Am hoping to get some fresh hops this year and was thinking about the best way to put them into my wort. Was trying to come up with a way to add them to secondary for dry hopping without causing a potential infection. What I came up with was to drop them in boiling water for 5 minutes to sterilize their outsides and then quickly cool down that water. Then let them steep in RT water for a while (a day or so). Then add this sterilized tea and hops to the secondary fermenter.

Has anyone ever tried this? Or is there a more obvious method I am missing?

  • I'm unable to speak from experience since I've never thrown fresh whole cones in for a dry hop, but what was the OG of your beer? High gravity ales are quite capable of fighting off bugs, plus the hops have antiseptic qualities which help. While I've never tried, I've seen people take whole cones fresh off the bine and just toss them in, but I could definitely understand if you wanted to at least rinse them off first. Maybe a 30 second soak in a star san solution? – Scott Aug 12 '13 at 18:54
  • The reason I was worried was a friend who grows hops at home said he had an infection from dry hopping with fresh hops (don't remember the style). I regularly dry hop with kilned hops, but I though maybe most of the bugs would have been killed by the kilning process. But fresh hops could have lots of bugs on the outside of the hops despite their antiseptic properties. – Chris Plaisier Aug 13 '13 at 17:32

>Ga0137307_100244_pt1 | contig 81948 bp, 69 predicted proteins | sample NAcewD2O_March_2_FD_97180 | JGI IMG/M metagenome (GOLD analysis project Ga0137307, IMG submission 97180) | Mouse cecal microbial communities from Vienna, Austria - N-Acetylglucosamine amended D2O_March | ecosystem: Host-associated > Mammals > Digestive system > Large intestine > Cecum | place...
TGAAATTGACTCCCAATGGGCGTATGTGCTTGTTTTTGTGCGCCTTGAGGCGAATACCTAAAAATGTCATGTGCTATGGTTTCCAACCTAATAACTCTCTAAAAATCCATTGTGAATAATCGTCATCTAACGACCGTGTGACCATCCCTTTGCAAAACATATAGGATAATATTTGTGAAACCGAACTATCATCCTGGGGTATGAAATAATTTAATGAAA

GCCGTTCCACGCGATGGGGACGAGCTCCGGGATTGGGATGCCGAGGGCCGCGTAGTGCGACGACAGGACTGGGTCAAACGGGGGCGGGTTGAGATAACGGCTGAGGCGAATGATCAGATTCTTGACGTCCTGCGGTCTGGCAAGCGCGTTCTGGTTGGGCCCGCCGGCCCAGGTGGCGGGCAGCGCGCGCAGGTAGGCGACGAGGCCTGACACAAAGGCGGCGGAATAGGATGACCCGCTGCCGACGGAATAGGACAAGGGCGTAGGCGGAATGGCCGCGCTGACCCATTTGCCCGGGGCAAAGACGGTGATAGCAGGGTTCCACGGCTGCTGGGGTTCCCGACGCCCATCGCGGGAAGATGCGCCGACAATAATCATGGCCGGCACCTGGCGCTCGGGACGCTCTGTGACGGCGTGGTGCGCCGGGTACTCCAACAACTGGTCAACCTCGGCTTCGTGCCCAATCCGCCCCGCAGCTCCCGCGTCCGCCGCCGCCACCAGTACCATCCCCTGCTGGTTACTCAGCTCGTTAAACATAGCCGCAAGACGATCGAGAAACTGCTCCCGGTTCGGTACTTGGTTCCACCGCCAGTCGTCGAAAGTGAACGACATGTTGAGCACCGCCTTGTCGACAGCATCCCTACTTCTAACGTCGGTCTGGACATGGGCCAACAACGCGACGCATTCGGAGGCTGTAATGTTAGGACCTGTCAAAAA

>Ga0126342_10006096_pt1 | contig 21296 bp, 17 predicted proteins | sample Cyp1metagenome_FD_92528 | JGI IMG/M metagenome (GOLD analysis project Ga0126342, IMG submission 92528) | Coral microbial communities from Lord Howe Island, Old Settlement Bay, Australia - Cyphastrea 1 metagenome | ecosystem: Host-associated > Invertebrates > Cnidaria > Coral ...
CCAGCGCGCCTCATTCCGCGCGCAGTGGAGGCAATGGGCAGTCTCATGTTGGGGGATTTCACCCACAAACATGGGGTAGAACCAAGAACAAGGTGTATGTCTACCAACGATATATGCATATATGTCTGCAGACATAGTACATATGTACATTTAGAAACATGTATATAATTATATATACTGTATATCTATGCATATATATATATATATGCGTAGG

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    While I'm certain it isn't impossible, everything I've read shows the likelihood of that happening is so low that it shouldn't be a concern. Perhaps your friend got his infection from elsewhere? Maybe it was from the hops, I'd say you are rather safe in that regard. If you're still cautious though, a quick dunk in a bucket of Star San and you'd be good. – Scott Aug 13 '13 at 17:36

Yes, you are missing a more obvious method..just throw them in the secondary! You don't need to do anything at all to sanitize them and doing something could have negative effects on the quality of the hops. I have dry hopped many, many batches of beer with my home grown hops and infection has never happened due to it. As another example, Rogue has its own hop farm and they do nothing to sanitize the hops when they use them for dry hopping. Not only do hops have natural antiseptic properties, but the time you dry hop the beer has an alcohol content and a low pH that makes it very resistant to infection. Let the experience of many other home and commercial brewers be your guide!

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    Indeed. If dry hopping lead to any kind of noticeable increase in infections, then it would never have become such a 'standard' practice when brewing hoppy beers. – Graham Aug 15 '13 at 20:22

If your beer has already fermented down to FG, then the chance of infection is much lower than it is in the first couple of days. I'd recommend simply dunking the hops in some regular sanitizing solution then adding them directly to your fermenter.

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